- As part of the Fall Economic Statement, the government is proposing additional investments to strengthen Canada’s health care system, including:
- $1.5 billion to continue to procure personal protective equipment (PPE) and provide warehousing and logistics support to rapidly deliver critical PPE and medical supplies to provinces, territories, and Indigenous communities, as well as to maintain the readiness of the National Emergency Strategic Stockpile.
- Up to $1 billion to establish a Safe Long-term Care Fund to help provinces and territories protect people in long-term care and support infection prevention and control.
- Over $900 million to support the continued health response in Indigenous communities and to help ensure that First Nations, Inuit, and Métis communities can manage and control the virus, as well as the influenza season.
- The Fall Economic Statement also outlined the federal government’s proposals to modernize the Fiscal Stabilization Program to provide a more effective backstop to provinces that face an extraordinary drop in revenues. This is expected to result in billions in additional support to provinces for 2020-21, based on current revenue projections by provinces. Proposed investments include nearly tripling the maximum payment to $170 per person for 2019-20 and 2020-21 Stabilization claims and allowing the maximum payment to grow thereafter in line with Canadian economic growth per person.
- The Government of Canada has invested more than $1 billion in vaccine agreements, securing a domestic supply of up to 429 million doses, of seven promising vaccines – more than ten doses for every Canadian.
- On December 9, 2020, Health Canada authorized the Pfizer-BioNTech vaccine.
- In 2020-21, the Government of Canada will provide $41.9 billion in cash support to provinces and territories through the Canada Health Transfer (CHT). Over the next five years, CHT funding to provinces and territories is expected to total approximately $235 billion.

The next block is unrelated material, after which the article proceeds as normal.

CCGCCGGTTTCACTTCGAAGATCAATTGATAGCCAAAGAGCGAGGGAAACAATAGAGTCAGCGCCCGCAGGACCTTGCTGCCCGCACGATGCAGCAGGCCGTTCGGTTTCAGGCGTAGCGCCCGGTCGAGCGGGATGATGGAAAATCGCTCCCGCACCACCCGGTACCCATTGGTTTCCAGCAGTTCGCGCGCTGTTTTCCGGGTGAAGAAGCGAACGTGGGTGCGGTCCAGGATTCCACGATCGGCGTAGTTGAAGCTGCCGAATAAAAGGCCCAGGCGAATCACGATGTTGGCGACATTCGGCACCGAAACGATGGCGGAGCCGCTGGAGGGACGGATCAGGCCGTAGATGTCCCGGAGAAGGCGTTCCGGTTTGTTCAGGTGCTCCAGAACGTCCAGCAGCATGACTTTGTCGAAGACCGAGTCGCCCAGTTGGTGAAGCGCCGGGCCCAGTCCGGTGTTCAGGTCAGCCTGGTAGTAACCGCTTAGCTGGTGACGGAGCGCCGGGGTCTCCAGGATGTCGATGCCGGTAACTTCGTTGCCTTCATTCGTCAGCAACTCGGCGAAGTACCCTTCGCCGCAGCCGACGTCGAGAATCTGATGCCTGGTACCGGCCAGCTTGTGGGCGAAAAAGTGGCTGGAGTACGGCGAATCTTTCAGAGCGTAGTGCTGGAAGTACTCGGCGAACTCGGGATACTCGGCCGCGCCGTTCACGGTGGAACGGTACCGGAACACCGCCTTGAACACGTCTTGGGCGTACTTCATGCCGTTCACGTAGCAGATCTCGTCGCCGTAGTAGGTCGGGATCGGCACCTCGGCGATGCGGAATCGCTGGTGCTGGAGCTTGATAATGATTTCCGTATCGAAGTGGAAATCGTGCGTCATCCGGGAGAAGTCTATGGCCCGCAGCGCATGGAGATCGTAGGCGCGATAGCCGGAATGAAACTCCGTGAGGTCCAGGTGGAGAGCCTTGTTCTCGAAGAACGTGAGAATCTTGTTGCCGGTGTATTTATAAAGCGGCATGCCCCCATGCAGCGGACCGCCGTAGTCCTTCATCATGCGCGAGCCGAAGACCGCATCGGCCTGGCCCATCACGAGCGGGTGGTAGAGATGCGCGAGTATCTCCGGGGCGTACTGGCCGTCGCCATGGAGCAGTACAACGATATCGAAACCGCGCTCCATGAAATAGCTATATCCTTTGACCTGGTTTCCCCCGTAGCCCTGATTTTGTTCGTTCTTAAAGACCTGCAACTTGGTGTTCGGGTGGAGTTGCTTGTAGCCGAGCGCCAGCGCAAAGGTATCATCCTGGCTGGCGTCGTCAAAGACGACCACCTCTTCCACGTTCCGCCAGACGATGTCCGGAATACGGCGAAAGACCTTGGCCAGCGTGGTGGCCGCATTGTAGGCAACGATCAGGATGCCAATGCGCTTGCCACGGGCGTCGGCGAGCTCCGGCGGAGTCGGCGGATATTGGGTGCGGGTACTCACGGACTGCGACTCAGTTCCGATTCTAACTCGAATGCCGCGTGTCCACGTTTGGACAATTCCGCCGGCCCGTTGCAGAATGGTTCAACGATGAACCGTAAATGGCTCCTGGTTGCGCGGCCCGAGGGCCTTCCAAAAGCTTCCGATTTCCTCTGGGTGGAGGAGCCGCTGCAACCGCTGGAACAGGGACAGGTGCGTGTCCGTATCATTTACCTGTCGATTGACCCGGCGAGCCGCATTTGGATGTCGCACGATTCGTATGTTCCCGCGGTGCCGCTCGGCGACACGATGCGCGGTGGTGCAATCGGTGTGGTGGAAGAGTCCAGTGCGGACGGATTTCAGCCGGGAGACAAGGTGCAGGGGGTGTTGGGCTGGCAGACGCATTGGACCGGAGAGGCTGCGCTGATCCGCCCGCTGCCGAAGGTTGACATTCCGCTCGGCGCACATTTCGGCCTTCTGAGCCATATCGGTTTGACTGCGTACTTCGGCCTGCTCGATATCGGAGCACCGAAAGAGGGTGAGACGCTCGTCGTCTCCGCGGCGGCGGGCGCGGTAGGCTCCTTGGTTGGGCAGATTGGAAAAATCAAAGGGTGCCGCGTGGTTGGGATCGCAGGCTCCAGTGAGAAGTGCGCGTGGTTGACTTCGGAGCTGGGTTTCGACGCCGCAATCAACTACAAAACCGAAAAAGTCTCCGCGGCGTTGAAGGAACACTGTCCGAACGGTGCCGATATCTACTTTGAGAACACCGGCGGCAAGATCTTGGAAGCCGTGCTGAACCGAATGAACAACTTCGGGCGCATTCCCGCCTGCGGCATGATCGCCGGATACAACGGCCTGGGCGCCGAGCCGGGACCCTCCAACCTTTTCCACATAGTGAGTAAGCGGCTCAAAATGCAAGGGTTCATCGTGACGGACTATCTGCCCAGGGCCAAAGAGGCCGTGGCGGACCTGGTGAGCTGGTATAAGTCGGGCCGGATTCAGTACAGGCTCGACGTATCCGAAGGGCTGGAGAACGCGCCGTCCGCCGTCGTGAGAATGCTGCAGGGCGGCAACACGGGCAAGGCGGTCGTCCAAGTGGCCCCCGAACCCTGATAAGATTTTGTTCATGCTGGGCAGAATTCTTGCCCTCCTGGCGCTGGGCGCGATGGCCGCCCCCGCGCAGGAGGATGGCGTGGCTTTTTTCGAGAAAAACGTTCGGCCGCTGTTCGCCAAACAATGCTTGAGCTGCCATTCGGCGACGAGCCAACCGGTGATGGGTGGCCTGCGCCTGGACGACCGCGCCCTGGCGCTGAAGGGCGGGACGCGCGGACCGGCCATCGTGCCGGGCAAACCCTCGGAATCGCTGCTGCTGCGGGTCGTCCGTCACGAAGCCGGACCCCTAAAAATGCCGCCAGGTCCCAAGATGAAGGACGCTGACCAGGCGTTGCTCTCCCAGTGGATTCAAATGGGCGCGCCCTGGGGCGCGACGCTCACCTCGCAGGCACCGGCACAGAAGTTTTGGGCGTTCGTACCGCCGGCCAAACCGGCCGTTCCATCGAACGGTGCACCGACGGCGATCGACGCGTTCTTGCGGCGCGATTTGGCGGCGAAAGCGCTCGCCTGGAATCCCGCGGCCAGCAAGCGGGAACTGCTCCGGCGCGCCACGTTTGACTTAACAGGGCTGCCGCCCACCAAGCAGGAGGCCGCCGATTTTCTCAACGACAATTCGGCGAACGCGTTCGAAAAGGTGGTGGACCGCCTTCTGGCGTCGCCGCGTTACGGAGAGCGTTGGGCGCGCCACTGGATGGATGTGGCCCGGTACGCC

- In addition to the CHT, the Government of Canada made historic, new investments in health care through Budget 2017, which committed $11 billion over 10 years in targeted funding for provinces and territories to improve access to mental health and addiction services, as well as for home and community care.
- On July 16, 2020, the Prime Minister and Deputy Prime Minister announced an agreement to safely restart the economy that involved over $19 billion in funding from the federal government. The Safe Restart Agreement focuses on measures over six to eight months to restart the economy while protecting the health of Canadians.
- On August 26, 2020, the Prime Minister announced up to $2 billion in additional funding to support provinces and territories in their efforts to ensure a safe return to school, through the Safe Return to Class Fund.
- Today’s meeting was the seventh First Ministers’ Meeting the Prime Minister has hosted since 2015. The Prime Minister has also held 22 calls with Canada’s provincial and territorial premiers to discuss their shared response to the COVID‑19 pandemic.
- In addition to the First Ministers’ Meetings, there have been at least 25 Health Ministers’ Meetings, and the Special Advisory Committee on COVID-19 has met at least 100 times.